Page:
The purpose of the research investigation was to understand the essential features and structures of ritual as experienced by 26 women in their families of origin and how this may have impacted their current sense of meaning. This understanding was facilitated by a review of theoretical perspectives, primarily phenomenological. Further, the study utilized findings from previous research in the areas of ritual, gender differences (primarily femininity), and self-meaning. A goal was to explore the possibility of a link in these areas through the feminist concept of affiliation (Gilligan, 1982). Ritual scholars describe the ritual experience as the experience of being connected to the whole (Rappaport, 1975). Feminist scholars view the identity of women through a sense of belonging (Gilligan, 1977). One's self-meaning is derived from being connected to others, according to Frankl (1959); an experience he calls self-transcendence. The present study utilizes these concepts to formulate a method for understanding the inner world and dynamics of consciousnesss of the women in the study. This qualitative design yielded descriptive data and offered a holistic approach to the problem under investigation. The unit of analysis was the individual, and it afforded the investigation the opportunity to understand the individual's perspective of the world. The indepth interviewing method was used to collect data. Subjects were asked to describe their experiences of different types of rituals and were probed for information concerning the properties of the rituals chosen. The raw data were transcribed verbatim then analysed for significant statements and common themes. The experiences of the subjects were classified into groups of information: level of ritualization and level of will-to-meaning. The level of ritualization (high to low) was compared to the level of will-to-meaning (high, moderate, low) for common patterns as well as underlying similarities and differences. The results of this investigation indicated a central theme of high ritual experience impacting high will-to-meaning. Further, ritual was a female-centered experience that added significantly to women's ability to recognize current affiliations. This, in itself, is the major issue for women in experiencing will-to-meaning.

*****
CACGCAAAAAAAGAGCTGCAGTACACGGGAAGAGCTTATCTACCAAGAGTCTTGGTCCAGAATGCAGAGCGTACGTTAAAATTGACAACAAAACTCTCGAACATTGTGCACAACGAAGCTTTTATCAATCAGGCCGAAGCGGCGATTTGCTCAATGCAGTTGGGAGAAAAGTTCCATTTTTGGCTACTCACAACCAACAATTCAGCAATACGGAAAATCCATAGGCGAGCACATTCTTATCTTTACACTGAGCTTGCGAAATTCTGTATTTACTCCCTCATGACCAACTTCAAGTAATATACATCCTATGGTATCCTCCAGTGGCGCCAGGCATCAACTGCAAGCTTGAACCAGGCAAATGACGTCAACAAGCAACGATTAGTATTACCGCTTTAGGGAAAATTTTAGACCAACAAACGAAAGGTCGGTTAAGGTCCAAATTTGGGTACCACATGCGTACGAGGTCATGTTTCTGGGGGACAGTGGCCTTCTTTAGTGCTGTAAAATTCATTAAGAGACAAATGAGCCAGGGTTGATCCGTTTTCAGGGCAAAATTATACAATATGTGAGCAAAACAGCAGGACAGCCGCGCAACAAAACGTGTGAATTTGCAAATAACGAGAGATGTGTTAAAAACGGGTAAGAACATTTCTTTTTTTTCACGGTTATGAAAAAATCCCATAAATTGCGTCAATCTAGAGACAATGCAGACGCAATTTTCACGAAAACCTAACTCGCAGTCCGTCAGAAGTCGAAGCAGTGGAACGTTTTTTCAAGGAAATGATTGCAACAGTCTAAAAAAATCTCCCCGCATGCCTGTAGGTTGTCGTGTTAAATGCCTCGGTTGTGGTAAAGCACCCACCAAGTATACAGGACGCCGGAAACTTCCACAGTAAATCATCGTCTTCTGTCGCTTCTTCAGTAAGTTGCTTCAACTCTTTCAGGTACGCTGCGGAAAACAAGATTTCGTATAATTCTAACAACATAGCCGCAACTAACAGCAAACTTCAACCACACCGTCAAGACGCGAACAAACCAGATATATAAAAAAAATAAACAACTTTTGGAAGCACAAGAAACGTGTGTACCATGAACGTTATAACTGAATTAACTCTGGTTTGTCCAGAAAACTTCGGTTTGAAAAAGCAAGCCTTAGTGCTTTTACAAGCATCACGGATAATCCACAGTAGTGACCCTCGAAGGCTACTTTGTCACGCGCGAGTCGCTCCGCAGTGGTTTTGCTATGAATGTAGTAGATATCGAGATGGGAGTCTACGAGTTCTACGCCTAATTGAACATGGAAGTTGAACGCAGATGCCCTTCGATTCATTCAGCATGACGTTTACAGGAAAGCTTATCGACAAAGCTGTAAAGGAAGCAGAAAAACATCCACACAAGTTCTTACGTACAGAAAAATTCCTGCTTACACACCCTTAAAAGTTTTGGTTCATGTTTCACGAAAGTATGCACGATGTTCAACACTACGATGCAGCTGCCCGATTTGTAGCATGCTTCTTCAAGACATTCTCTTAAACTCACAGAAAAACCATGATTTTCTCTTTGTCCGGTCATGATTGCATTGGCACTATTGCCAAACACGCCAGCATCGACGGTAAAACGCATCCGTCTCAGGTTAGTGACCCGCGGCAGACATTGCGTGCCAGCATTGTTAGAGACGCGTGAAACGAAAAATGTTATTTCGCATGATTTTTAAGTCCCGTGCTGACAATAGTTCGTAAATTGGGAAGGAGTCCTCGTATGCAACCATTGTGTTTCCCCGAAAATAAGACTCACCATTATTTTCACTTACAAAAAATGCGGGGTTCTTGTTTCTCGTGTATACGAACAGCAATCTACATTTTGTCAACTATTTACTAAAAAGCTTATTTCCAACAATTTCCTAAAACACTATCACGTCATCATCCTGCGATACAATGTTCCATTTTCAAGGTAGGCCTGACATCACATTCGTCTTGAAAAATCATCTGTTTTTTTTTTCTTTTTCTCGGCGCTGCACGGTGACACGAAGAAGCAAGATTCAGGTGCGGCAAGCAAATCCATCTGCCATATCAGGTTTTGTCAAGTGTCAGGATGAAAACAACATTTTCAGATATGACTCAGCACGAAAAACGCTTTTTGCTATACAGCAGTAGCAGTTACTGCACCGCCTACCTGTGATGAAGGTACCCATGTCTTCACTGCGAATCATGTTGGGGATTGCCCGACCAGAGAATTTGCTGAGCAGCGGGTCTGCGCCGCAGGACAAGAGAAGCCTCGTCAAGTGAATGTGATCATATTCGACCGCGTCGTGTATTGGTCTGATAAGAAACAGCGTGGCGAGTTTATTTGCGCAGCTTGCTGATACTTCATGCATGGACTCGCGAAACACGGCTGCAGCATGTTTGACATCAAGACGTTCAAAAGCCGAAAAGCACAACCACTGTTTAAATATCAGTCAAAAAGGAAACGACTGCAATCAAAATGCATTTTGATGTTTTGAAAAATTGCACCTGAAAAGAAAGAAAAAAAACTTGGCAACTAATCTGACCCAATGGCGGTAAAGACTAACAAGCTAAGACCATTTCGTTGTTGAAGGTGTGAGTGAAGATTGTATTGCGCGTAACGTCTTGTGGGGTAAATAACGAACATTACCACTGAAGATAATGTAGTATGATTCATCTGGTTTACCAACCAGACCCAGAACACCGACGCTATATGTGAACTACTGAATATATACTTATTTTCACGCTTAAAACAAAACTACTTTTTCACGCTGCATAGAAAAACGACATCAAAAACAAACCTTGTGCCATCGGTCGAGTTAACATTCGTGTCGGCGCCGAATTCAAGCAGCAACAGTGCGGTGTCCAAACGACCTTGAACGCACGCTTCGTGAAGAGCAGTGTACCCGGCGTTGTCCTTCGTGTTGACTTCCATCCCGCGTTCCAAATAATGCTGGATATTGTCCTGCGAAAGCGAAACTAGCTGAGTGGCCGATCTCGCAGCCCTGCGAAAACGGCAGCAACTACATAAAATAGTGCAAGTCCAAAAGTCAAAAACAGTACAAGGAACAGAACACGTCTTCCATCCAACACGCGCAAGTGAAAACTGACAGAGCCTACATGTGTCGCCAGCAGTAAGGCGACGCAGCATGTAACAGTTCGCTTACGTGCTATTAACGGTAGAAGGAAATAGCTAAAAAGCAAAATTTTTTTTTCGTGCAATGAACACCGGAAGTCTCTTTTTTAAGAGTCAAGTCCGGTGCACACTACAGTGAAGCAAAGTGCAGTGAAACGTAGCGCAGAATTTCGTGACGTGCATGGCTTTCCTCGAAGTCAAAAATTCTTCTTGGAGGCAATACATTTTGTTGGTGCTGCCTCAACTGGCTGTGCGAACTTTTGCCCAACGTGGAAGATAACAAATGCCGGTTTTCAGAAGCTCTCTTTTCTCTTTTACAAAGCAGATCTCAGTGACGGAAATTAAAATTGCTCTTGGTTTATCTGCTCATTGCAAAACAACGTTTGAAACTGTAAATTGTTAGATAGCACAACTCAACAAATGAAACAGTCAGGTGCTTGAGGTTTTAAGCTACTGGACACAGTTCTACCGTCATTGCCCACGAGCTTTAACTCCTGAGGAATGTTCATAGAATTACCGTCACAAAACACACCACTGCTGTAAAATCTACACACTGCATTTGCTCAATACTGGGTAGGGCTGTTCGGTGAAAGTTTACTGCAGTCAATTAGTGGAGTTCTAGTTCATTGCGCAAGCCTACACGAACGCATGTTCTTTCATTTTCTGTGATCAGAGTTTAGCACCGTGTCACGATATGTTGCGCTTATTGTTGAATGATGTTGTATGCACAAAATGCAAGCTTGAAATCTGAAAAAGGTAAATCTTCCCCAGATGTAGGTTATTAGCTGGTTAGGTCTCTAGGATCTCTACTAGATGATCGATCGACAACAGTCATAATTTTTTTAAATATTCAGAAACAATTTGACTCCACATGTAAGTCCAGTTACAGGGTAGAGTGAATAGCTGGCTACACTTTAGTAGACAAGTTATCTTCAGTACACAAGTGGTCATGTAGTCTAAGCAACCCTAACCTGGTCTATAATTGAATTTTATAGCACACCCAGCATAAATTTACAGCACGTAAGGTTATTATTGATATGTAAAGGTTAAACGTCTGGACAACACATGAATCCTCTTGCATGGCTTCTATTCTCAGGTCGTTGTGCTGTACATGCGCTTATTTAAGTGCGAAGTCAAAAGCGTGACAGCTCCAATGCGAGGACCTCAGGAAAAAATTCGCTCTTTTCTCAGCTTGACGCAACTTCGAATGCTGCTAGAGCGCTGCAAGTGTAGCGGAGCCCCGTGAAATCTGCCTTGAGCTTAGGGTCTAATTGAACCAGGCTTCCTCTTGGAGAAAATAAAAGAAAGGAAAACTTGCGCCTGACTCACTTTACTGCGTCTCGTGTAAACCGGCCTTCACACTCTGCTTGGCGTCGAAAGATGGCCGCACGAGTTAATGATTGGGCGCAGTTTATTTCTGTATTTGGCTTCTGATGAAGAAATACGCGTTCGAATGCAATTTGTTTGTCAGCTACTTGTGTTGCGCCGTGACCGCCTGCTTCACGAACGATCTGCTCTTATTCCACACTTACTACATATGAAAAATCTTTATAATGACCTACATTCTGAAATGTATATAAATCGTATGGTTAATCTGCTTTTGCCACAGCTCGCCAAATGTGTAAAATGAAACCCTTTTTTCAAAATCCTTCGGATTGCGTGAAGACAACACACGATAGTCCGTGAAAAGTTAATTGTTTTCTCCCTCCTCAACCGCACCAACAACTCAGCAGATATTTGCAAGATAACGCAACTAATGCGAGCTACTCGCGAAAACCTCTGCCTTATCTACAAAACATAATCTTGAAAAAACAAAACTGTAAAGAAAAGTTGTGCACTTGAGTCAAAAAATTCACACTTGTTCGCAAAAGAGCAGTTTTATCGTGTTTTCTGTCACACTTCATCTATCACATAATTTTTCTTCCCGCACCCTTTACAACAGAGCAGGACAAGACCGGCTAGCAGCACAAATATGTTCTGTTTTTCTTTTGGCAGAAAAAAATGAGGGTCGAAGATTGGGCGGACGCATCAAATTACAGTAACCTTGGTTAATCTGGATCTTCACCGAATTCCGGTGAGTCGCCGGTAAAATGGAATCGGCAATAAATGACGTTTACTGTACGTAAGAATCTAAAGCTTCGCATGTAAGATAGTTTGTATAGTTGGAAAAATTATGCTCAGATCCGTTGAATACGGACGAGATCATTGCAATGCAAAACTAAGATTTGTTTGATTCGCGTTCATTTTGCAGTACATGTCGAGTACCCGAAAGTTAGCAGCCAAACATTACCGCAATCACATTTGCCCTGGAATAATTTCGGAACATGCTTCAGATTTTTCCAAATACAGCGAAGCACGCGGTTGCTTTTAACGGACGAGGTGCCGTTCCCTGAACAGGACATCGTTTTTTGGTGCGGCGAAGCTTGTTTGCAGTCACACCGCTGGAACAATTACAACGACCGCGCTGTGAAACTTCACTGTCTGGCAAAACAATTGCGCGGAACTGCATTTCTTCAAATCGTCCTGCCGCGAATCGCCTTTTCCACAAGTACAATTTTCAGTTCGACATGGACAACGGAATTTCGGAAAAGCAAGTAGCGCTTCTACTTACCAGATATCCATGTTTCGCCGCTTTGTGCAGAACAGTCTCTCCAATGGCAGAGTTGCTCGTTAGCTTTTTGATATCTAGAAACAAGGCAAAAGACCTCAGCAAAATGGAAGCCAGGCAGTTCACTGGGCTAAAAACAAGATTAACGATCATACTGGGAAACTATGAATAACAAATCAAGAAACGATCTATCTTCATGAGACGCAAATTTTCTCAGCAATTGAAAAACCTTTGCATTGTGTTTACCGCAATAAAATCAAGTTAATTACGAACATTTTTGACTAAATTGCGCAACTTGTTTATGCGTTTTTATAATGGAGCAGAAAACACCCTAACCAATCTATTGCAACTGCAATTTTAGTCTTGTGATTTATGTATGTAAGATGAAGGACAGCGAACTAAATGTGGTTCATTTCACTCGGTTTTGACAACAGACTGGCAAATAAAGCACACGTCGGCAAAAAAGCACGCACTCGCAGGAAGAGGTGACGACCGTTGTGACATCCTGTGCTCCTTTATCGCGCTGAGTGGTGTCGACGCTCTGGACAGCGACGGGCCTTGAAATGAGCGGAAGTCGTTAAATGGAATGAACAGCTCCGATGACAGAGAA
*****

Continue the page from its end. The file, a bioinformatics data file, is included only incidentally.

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    The influence of significant others on adolescents' academic self-concept development